Evening and weekend appointments are now available for patients at ALL practices in England as NHS rolls out extended hours
- All 59.6million patients in England can now make appointments at weekends
- The extended opening hours come as millions are left waiting for weeks
- Experts hope the new appointments will relieve pressure over the winter
Patients at every GP practice in England can now arrange to book an appointment after work or at the weekend, the NHS has announced.
Evening and weekend consultations have been rolled out across the NHS and is expected to offer an extra nine million appointments a year.
The extended hours come three-and-a-half years after former Prime Minister David Cameron announced his vision for a seven-day NHS.
The development is three months ahead of schedule, according to NHS England which also said it could reduce pressure on medics during the winter.
And it comes as a shortage of GPs is leaving one in five patients – around five million people a month – waiting two weeks or more to see their doctor.
People will now be able to see GPs and nurses at more convenient times in the evenings and after work after the NHS announced it has completed the roll-out of more appointments across England
‘All practices in England now offer some form of extended access to routine GP services, and they will have tailored these to the needs of their local population,’ said Professor Helen Stokes-Lampard, chair of the Royal College of GPs.
Professor Stokes-Lampard said GPs were preparing for a ‘very busy winter’ and warned people to think carefully about whether they really need a doctor.
‘We encourage patients to think about whether they really need to see a GP, or whether self-care or visiting a pharmacist are options in the first instance,’ she said.
Mother, 34, who was left ‘slowly dying’ by her ‘toxic’ C-cup…
NHS has paid private consultants £26MILLION to ‘review…
My gravy meltdown and how it led to my Alzheimer’s…
How much sugar does your favourite Christmas tipple contain?…
Share this article
The NHS said trials of the extended hours had been successful but an investigation in September found more than a quarter of weekend appointments went unused.
Some 37 per cent of Sunday appointments went to waste, plus 24 per cent of those on Saturdays, and 23 per cent on weekday evenings, The Telegraph reported.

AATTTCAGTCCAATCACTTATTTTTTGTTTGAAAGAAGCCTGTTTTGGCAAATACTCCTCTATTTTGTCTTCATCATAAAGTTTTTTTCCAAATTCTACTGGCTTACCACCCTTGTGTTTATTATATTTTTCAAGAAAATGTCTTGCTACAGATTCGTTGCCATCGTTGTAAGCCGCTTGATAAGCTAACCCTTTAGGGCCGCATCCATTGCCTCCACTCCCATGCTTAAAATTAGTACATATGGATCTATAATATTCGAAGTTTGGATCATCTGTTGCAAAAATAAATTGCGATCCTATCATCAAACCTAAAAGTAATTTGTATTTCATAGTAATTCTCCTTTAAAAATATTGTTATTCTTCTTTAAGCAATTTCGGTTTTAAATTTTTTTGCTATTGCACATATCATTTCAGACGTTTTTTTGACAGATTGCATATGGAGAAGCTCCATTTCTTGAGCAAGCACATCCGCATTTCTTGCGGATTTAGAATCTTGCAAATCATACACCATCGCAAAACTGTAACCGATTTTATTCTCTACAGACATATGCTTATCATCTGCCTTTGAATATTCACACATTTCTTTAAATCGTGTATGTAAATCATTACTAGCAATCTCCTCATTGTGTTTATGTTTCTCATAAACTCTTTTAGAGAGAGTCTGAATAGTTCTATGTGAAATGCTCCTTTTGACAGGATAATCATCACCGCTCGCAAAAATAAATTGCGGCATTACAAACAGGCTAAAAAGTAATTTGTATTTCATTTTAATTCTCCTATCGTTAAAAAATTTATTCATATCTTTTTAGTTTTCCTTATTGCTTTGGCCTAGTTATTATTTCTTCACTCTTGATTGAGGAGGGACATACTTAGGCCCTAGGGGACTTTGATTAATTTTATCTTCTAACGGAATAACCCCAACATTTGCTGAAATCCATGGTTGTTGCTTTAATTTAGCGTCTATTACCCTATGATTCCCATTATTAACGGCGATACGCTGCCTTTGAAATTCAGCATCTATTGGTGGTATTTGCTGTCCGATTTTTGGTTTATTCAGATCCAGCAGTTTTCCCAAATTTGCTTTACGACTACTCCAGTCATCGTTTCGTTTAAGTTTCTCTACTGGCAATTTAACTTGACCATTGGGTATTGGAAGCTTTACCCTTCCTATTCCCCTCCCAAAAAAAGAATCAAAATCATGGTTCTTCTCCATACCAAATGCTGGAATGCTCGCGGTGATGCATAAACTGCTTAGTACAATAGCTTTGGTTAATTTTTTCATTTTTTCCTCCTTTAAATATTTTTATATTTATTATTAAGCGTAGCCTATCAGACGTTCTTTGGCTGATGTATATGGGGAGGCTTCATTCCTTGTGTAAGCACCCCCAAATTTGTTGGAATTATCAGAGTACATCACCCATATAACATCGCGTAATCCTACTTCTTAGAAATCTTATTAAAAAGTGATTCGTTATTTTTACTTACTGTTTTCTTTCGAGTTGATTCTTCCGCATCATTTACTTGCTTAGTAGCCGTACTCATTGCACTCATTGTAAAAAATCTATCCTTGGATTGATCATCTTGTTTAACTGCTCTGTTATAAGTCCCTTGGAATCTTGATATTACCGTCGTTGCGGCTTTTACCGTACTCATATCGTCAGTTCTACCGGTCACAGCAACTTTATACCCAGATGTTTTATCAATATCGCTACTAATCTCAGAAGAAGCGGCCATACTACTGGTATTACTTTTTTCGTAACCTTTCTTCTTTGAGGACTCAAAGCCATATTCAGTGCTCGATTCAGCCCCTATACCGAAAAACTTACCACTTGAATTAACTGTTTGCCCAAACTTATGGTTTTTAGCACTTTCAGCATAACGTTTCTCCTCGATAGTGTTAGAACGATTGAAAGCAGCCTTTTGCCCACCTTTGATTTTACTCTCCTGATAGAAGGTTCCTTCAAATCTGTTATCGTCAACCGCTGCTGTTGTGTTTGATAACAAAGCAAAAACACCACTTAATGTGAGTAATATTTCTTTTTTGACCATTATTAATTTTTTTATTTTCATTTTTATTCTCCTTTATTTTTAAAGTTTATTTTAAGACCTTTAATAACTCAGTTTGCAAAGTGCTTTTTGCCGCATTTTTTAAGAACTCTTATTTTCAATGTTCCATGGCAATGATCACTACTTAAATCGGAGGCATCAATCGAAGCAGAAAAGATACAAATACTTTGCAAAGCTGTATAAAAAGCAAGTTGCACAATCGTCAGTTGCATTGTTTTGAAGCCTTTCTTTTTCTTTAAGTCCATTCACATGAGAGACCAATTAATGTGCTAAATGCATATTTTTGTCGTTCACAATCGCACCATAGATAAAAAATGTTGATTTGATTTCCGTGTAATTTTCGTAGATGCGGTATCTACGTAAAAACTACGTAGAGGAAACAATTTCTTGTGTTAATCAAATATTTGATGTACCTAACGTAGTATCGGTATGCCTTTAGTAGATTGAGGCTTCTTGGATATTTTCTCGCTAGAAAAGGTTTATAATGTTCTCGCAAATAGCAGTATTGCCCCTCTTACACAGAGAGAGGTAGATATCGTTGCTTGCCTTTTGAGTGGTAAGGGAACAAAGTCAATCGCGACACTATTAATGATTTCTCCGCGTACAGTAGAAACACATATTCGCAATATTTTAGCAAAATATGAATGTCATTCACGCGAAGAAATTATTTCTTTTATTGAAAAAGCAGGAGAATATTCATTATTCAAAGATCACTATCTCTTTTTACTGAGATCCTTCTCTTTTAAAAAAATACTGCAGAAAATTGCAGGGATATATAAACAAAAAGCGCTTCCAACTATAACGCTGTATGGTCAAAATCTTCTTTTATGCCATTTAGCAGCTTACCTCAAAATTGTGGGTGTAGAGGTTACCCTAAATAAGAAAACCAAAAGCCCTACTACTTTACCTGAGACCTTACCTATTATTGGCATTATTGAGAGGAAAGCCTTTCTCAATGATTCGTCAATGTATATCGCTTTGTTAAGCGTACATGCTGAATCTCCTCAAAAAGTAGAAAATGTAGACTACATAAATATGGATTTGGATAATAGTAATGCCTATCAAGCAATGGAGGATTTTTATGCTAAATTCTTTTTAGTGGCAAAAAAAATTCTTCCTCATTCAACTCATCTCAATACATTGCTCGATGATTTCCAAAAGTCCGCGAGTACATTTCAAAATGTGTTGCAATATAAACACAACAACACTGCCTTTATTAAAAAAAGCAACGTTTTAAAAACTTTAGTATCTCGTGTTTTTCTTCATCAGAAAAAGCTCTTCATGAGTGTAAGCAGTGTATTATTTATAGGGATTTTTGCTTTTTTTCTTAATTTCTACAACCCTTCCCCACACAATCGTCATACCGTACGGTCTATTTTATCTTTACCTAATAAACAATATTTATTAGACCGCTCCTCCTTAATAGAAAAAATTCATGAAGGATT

This week’s announcement comes after last week’s first winter statistics showed the NHS is on track for its ‘toughest winter yet’.
Ambulances are already being diverted or facing long waits at some hospitals, and A&E waiting times are higher than at the same time last year.
NHS ‘SHOULD MAKE MORE MONEY BY WORKING FOR OTHER COUNTRIES’
The NHS should sell more of its medical services to other countries to raise money for patients back in the UK, experts say.
NHS Confederation, which represents senior health service staff, said the NHS has a responsibility both to help developing countries improve their health and also to raise money for the service here.
And they said it could do both at once by contracting out hospital and GP staff to other nations, The Times reports.
For example, caring for pensioners in China, doing organ transplants in India and making deals on cancer treatment in the Middle East could all raise money for UK patients.
Currently around £100million a year is made this way but experts say there is potential for much bigger profits – stretching into billions of pounds.
‘The opportunity is remarkable,’ wrote Layla McCay, NHS Confederation’s director of international relations.
‘The NHS is in high demand overseas, thanks to a long-standing reputation for high-quality, efficient healthcare, a workforce motivated by improving healthcare both at home and around the world, and enviable brand recognition.
‘There will always be an NHS ethos for global health volunteering. But there are countries increasingly able and keen to pay for services.’
And figures revealed earlier in December showed millions of people trying to make a GP appointment have to wait weeks before they can be seen.
One million English patients in October waited more than four weeks for their appointments.
Officials hope the extended opening hours at GP surgeries will help people see staff at suitable times and also mean fewer people take themselves to hospitals.
‘As well as offering convenience and choice to patients,’ said Dominic Hardy, NHS director of primary care delivery, ‘it will help to reduce some of the pressure on general practice and A&Es.’
Extended appointments have proved popular in trials – in London, where they have been available for 18 months, three quarters of appointments are used.
And in a test in Hertfordshire, nine out of 10 out-of-hours appointments were taken up in August.
The NHS said improving GP services was a key part of its long-term plan, with £3.5billion going to be invested in surgeries and community services over 10 years.
The extended GP hours will be provided by local NHS bodies rather than individual surgeries, so not everyone will see their regular doctor.
A shortage of GPs has left those remaining in the profession with ever-increasing patient lists, figures revealed last week.
The average patient list is now 50 per cent longer than in 2004 – a rise from 5,891 to 8,490.
This adds up to 59.6million patients registered across 7,017 practices in England in December.
Seven of the country’s practices have more than 50,000 patients on their books, while around 50 have more than 30,000.
Source: Read Full Article